Recounting the horror
JNU Student’s Union president Kanhaiya Kumar, who has been arrested on charges of sedition, recounted the horrific incident at the Patiala House court premises on February 17, where he was assaulted by a mob of persons dressed as lawyers. In visuals that were aired on television news channels on Saturday, Kanhaiya was seen narrating his ordeal to a team of Supreme Court advocates. “A mob which wore lawyers’ robes attacked me. It happened just after I entered the gate. It looked as if they were prepared to attack me on my arrival because those who were beating me were also calling on others to do the same. The place from where we enter the court, there is a machine, while pushing me through that machine my pants came off, I suffered injuries. They bashed me with punches and kicks to my stomach. I was beaten by one after another,” Kanhaiya told the group of advocates.
What’s worse, Kanhaiya alleges that the Delhi Police did not take any action against the attackers, even after he identified them. It was only last week that a leading Indian television unearthed disturbing details of the assault on Kanhaiya while he was being produced in the Patiala House court. In the video footage presented, it is evidently clear that those leading the mob of lawyers owned up to the brazen assault. They admitted that Kanhaiya was beaten up when he was in police custody. The assault on the JNU student took place as the Delhi Police, responsible for protecting the defendant, just sat and watched. If a detainee is not safe in a court that is located only a mile from the Prime Minister’s Office, serious questions must be raised about the State’s poor handling of the situation.
In these very columns, questions were raised about why the Delhi Police personnel present inside the court complex did not step in and stop the violence. They insisted that the entire incident was a mere scuffle and they did what was expected of them. The National Human Rights Commission has backed the sting and accused the Delhi Police of subsequently coercing the student leader into writing a note decrying the so-called “anti- nationalism” that was on display at the JNU campus on February 9.
Torture is endemic in India and this is a fact acknowledged by the authorities and widely documented, according to a National Commission on Human Rights Report in 2000. Meanwhile, an Amnesty International report in 2006 details the perception among Indian security agencies that torture is acceptable under extreme circumstances, and against those that threaten the State. Even though the evidence against Kanhaiya and the others seem sketchy at best, the entire narrative, led by the establishment at the Centre and irresponsible television channels, has gone on to paint the arrested students as “anti-nationals”, who “have been mobilised against the State”.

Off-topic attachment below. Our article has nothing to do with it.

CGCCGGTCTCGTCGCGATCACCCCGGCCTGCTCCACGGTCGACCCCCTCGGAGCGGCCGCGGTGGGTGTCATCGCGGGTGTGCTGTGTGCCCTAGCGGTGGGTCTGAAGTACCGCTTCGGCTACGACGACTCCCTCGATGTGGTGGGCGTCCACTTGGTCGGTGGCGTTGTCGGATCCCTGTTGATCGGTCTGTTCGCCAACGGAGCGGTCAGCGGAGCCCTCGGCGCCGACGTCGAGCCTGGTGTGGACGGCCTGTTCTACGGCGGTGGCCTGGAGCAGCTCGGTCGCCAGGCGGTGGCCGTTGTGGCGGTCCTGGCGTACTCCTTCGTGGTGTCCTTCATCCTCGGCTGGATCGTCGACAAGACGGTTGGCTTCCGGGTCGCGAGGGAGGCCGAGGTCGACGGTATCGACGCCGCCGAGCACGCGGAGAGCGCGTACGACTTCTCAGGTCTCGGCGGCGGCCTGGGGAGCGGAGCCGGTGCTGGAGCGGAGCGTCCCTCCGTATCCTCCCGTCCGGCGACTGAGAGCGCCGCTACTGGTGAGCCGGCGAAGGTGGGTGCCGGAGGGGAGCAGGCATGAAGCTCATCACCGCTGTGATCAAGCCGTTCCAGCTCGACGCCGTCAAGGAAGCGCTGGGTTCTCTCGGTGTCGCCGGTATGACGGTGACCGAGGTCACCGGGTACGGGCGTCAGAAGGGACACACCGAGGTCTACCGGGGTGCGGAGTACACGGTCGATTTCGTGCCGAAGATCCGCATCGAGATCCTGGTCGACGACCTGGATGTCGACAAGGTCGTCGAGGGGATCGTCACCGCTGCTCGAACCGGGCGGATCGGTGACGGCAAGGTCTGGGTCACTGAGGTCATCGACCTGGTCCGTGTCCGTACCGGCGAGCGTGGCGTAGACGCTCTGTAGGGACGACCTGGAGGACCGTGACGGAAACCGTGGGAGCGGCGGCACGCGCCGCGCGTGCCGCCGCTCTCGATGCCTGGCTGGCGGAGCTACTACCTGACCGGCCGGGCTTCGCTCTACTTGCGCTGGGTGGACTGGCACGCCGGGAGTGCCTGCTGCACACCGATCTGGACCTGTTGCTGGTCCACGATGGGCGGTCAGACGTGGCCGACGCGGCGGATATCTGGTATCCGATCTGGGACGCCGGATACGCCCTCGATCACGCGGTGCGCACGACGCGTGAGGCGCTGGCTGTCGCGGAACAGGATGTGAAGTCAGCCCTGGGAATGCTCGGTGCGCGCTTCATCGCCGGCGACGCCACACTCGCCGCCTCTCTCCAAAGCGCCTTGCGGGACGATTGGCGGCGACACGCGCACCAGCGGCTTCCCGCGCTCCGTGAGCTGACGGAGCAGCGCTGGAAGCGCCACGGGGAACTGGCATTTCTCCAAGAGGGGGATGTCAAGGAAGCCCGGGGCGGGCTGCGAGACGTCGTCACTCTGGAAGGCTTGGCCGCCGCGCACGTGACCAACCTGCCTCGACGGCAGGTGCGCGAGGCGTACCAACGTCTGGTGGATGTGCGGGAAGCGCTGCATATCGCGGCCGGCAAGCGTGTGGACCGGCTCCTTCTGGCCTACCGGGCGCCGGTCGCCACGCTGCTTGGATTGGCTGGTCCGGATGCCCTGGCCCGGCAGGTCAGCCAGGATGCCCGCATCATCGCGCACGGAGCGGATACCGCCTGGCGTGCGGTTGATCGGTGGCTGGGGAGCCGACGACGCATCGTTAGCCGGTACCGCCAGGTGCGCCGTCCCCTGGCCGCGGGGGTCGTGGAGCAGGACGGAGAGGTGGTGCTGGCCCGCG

Therefore, it is little surprise that the Delhi Police let the assault against Kanhaiya happen even though it is their duty to protect the accused before he is presented before a court of law. Suffice to say, the evidence against the mob that led the assault continues to grow, with the NHRC and the group of Supreme Court-deputed lawyers unequivocally declaring that the assault on Kumar was a conspiracy.
This newspaper does not support or advocate violent anti-national statements. But to jail protesting students and expose them to barbaric acts for merely voicing these sentiments presents a very disturbing picture of the Indian republic. Seemingly unperturbed by its own gross political mismanagement, the BJP has close ranks and pursued the JNU controversy very aggressively in the Budget Session of Parliament. In the interim period, the party is also launching a three-day “national pride campaign”, in which party members have tried to build up public opinion against the alleged “anti-national” activities in JNU.
According to news reports, slogans like “gaddaron ko nahi sahenge” and “gaddaron ko phansi” [hang the traitors] were raised against the arrested JNU students at these protests, even though the courts have not yet adjudicated upon the matter. The ugly head of public sentiment being whipped up by the likes of the BJP does leave one deeply concerned. Despite the potential electoral benefits for the party, the ruling establishment must distance itself from such deliberate attempts at polarisiation.